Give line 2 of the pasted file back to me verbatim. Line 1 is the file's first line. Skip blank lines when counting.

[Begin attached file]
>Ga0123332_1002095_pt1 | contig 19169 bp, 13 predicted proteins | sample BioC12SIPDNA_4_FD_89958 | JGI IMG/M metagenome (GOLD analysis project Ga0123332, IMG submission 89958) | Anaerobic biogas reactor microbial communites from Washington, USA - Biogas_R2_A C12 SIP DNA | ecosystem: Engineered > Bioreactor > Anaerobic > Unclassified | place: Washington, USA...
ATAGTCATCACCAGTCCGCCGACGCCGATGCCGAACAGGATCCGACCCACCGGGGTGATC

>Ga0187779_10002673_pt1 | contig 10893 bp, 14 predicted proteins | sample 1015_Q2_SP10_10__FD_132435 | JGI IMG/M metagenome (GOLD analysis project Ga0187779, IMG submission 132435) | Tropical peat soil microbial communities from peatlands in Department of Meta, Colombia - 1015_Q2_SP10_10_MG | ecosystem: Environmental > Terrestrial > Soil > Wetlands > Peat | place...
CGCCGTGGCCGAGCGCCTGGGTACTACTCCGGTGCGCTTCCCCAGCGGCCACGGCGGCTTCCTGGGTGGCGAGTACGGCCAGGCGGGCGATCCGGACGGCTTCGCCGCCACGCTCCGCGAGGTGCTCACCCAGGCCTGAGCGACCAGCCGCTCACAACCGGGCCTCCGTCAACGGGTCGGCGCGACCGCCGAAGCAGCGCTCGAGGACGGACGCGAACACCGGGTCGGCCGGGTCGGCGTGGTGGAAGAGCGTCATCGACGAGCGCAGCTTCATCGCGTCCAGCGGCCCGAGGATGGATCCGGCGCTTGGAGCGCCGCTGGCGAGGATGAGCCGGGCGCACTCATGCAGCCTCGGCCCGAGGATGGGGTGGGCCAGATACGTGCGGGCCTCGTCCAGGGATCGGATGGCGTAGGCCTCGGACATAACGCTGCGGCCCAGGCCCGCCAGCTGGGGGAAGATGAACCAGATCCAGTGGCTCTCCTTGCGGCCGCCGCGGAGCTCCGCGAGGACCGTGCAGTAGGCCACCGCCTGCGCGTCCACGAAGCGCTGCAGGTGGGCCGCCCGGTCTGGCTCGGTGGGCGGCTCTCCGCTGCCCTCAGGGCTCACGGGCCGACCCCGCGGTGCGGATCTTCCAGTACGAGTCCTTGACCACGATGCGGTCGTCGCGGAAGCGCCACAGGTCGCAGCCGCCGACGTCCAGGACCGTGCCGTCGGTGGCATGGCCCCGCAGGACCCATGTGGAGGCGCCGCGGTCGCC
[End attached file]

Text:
ATAGTCATCACCAGTCCGCCGACGCCGATGCCGAACAGGATCCGACCCACCGGGGTGATC